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8 July 1841 - Father Antoine Séon to Father Jean-Claude Colin, Kororareka

Translated by Mary Williamson, July 2020


Based on the document sent, APM Z 208.


Sheet of paper forming four pages, the first three of which are written on.


[p.4] [Address]; Mr Colin junior / Saint Barthélemi Rise, no.4 / Lyon.
[Post mark]
Lyon 20 [ - - - ] [- - - ] 1


[in Poupinel’s handwriting]
New Zealand / Kororareka 8 July 1841. Father Séon — his voyage.


[p.1]
Bay of Islands, Kororareka, 8 July 1841.
My Very Reverend Father,
[1]
All twelve of us have arrived here in Bishop Pompallier’s domain. We are all in good health and feeling courageous and enthusiastic. The varied professions of the Brothers have been found useful. The Bishop has chosen Brother Pierre Marie for his attendant and steward. Brother Justin is in the kitchen; he is not happy there as he cannot manage the intense heat because of his health. Perhaps he will not be there for long as I think that someone will relieve him. Being on land seems to have made everyone forget the upsets and constraints of shipboard life. Today we have received our 8 trunks, so that, when we are leaving here, each person will be able to take his own belongings with him. That pleases everyone, Fr Rozet most of all, as he had almost nothing with him. The Bishop had already noticed that he was not as well-adjusted as he could have been, but that was not serious and has not continued and he is now ready to leave. Fr Rouleaux is happy. All is well. In one week, the Bishop has raised him to the priesthood, which he received on 2 July, feast of the Visitation. He must stay in Kororareka to brush up on his theology, learn the rituals etc. As you would expect, the Bishop had been kept up to date with our entire journey, but in relying on your account and that of his bishop, and in making allowances for the difficulties of the sea journey, he believed he could ordain him right away. I hope that he will cope. This ordination will give the Bishop one more priest. With his need for evangelical workers, you can imagine how pleased he was to welcome us, having waited for us for such a long time and we will make it possible for him to carry out his promises of priests, made to so many tribes. Also, after the opening and distribution of the contents of all the trunks there was very little damage, very few things spoiled; the loss of goods of some little value that arrived could have been prevented if there had been more time. Once and for all, do not be afraid to put some fragile objects in boxes; a flute worth 80 francs with parts missing, a horn ruined, several bottles of pharmaceuticals broken in the trunk, all in with books and linen: all that and several other losses of the same sort could have easily been prevented. I am also missing several books that I had chosen myself and that I regret not receiving: but they had not been put in the trunks. I found some pieces of instruments of a linear design out of their boxes and not even wrapped in paper; some pieces were lost. After the unpacking of the trunks, we all started (the priests) on our study of the Maori language; we also copied the Bishop’s instructions (50 pages of a large notebook), and a large catechism in Maori; that kept us busy from morning till evening. As well, the Bishop engages in conversation at table; they all concern the mission and he seems to understand in depth the spirit and the way in which it should be conducted. The explanations of his instructions fill us with confidence; his way of dealing with the natives seems very appropriate; it has won him the affection of a large number of tribes. Here where he has already been active, there are several chiefs who wish to embrace the Catholic faith and who want some priests or ariki. (the name of missionary, or minister is for the Protestants; in several tribes, this name is despised because of the Protestants, who have dishonoured it by their behaviour and their slanders, their lies about Catholics). It seems that the priests will still live alone, but not too far away from each other (about two days). After having consulted with Fathers Epalle and Viard, the Bishop said that in his place you would have been forced to do the same. The many Protestant stations, the number of preachers, the mindset of the New Zealanders who do not easily change their minds about a choice they have made, all these factors, all of them, influence the Bishop to act in this way. Father Viard has been in Kororareka since we arrived; he had been living alone for a year. Father Pezant is now there in his place. It does not seem that the priests are unhappy with the Bishop, that they are in discord with him; I have seen nothing that would make me suspect that. As you already know, there are only two Brothers who have deserted the cause of the Holy Virgin, Brother Michel and Brother Amon. [1] This latter person gave us all a lesson which clearly shows that if you abandon the Blessed Virgin you can only expect retribution. The very day that we were embarking in London, 8 October, the feast of the Immaculate Conception, this unfortunate person was out hunting with a Frenchman in whose service he was working. During a moment’s respite, he had an arm and hand leaning on the barrel of his rifle. It fired and pierced his arm and hand. He lost so much blood that he died 36 hours later. He was happy to accept his mistakes before appearing before God.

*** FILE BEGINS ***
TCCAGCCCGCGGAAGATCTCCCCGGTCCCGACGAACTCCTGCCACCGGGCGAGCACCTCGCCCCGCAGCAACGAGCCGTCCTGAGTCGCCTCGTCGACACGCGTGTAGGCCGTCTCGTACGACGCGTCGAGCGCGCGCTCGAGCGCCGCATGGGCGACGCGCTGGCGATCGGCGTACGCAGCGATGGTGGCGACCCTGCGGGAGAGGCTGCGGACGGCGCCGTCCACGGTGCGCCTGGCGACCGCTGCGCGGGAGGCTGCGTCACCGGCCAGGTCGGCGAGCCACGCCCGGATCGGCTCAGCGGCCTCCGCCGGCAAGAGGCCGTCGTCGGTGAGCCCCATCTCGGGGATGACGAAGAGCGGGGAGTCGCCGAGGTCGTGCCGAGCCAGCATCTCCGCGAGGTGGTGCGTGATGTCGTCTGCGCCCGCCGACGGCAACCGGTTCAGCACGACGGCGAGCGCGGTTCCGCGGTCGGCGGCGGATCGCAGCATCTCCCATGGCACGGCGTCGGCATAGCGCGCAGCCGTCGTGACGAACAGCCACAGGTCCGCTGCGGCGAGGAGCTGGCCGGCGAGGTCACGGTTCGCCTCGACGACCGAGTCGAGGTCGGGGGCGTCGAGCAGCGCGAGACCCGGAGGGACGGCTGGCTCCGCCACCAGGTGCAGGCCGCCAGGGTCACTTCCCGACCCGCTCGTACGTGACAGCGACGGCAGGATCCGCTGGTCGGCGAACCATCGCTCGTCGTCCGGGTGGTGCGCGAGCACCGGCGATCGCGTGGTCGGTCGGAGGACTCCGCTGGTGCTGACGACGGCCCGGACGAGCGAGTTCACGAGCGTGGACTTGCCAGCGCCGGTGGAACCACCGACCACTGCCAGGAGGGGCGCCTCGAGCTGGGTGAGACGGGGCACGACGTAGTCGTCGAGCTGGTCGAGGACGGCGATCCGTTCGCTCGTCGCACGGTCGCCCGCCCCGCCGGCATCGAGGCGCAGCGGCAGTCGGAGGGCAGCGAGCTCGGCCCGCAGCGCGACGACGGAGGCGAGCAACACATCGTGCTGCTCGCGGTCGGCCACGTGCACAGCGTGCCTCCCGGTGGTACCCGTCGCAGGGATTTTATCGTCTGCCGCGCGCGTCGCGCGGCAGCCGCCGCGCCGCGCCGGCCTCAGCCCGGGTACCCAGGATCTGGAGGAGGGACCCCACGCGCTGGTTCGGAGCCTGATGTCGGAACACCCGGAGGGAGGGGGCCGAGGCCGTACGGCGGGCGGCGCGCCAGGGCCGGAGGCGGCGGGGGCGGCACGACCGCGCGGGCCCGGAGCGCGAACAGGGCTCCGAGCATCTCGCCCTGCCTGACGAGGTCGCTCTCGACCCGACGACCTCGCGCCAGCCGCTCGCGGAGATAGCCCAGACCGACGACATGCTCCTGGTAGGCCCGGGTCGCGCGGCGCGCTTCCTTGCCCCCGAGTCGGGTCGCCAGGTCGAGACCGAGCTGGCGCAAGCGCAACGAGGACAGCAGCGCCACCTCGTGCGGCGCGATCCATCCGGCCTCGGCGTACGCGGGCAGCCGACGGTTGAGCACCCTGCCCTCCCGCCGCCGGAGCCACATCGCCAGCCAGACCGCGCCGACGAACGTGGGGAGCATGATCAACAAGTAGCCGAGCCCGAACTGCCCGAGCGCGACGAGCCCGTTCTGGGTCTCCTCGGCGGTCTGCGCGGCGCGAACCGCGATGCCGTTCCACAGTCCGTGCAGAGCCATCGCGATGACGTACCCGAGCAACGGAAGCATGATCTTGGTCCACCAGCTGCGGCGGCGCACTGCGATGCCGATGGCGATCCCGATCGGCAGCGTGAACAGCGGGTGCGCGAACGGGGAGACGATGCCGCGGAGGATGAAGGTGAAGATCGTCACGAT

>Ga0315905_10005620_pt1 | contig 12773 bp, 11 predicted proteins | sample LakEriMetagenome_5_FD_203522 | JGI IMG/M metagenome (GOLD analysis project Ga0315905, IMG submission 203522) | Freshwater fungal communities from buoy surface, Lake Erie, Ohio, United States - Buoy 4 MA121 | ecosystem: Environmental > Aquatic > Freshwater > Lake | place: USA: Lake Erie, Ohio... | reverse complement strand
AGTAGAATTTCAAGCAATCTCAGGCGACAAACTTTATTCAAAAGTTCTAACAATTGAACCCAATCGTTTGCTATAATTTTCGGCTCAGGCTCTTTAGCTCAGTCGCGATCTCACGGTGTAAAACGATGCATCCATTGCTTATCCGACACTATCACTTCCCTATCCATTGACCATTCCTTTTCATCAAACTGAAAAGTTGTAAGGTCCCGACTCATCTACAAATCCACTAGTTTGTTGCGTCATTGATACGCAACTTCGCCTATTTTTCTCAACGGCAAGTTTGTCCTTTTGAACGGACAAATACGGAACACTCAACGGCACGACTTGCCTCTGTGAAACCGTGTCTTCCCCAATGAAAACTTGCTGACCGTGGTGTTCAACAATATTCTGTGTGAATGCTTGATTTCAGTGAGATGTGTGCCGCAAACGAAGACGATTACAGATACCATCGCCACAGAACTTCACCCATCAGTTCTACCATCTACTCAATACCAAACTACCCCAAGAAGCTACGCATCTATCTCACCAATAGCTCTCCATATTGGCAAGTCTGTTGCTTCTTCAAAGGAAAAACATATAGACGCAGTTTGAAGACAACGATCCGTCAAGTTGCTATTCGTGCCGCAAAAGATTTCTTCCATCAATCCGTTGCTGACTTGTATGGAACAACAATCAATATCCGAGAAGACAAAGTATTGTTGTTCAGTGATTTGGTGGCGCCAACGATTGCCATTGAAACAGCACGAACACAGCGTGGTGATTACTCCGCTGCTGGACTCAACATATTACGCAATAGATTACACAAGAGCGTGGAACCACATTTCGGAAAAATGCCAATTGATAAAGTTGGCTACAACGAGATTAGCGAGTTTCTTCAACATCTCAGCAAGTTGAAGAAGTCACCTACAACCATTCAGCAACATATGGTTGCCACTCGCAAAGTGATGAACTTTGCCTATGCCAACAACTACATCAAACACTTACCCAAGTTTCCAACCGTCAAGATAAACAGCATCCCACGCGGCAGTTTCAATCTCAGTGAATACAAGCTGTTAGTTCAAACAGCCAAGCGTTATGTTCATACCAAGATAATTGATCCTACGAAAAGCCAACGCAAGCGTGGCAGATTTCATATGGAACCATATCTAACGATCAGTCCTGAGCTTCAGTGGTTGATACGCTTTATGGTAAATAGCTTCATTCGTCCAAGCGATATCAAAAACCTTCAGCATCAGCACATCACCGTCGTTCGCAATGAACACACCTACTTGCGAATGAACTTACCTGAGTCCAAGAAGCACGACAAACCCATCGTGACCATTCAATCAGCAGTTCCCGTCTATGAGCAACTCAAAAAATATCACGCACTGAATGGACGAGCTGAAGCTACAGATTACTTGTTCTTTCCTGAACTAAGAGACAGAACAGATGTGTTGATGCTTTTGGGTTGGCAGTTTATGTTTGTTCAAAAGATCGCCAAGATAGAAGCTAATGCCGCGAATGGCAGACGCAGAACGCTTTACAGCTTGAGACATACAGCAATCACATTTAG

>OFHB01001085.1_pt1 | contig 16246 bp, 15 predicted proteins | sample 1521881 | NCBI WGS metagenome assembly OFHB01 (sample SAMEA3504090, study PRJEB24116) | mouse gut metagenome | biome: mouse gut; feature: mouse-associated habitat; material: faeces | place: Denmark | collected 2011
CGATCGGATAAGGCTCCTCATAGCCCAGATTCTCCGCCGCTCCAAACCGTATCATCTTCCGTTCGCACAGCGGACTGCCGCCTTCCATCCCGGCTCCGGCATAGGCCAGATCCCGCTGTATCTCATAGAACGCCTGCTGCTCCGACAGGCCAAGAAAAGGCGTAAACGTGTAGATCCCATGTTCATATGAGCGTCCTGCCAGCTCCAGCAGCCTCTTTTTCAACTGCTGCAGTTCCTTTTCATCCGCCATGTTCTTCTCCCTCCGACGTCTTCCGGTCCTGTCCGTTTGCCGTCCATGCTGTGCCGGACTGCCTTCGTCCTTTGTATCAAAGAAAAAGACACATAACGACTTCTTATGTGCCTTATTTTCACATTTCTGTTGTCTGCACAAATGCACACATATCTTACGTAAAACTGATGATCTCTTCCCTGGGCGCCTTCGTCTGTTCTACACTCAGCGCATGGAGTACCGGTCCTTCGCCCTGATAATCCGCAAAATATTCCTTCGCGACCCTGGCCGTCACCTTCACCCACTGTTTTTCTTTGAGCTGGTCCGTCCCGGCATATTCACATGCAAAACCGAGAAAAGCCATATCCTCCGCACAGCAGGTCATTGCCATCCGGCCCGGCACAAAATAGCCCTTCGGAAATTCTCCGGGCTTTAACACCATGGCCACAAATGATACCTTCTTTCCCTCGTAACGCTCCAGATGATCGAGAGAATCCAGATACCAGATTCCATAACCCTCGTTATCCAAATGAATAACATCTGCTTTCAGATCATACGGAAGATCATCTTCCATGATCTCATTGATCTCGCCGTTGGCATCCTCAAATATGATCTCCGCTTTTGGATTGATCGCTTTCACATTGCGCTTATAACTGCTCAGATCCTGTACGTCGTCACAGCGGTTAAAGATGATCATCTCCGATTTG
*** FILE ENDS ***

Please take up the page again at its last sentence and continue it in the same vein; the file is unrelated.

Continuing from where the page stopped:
[2]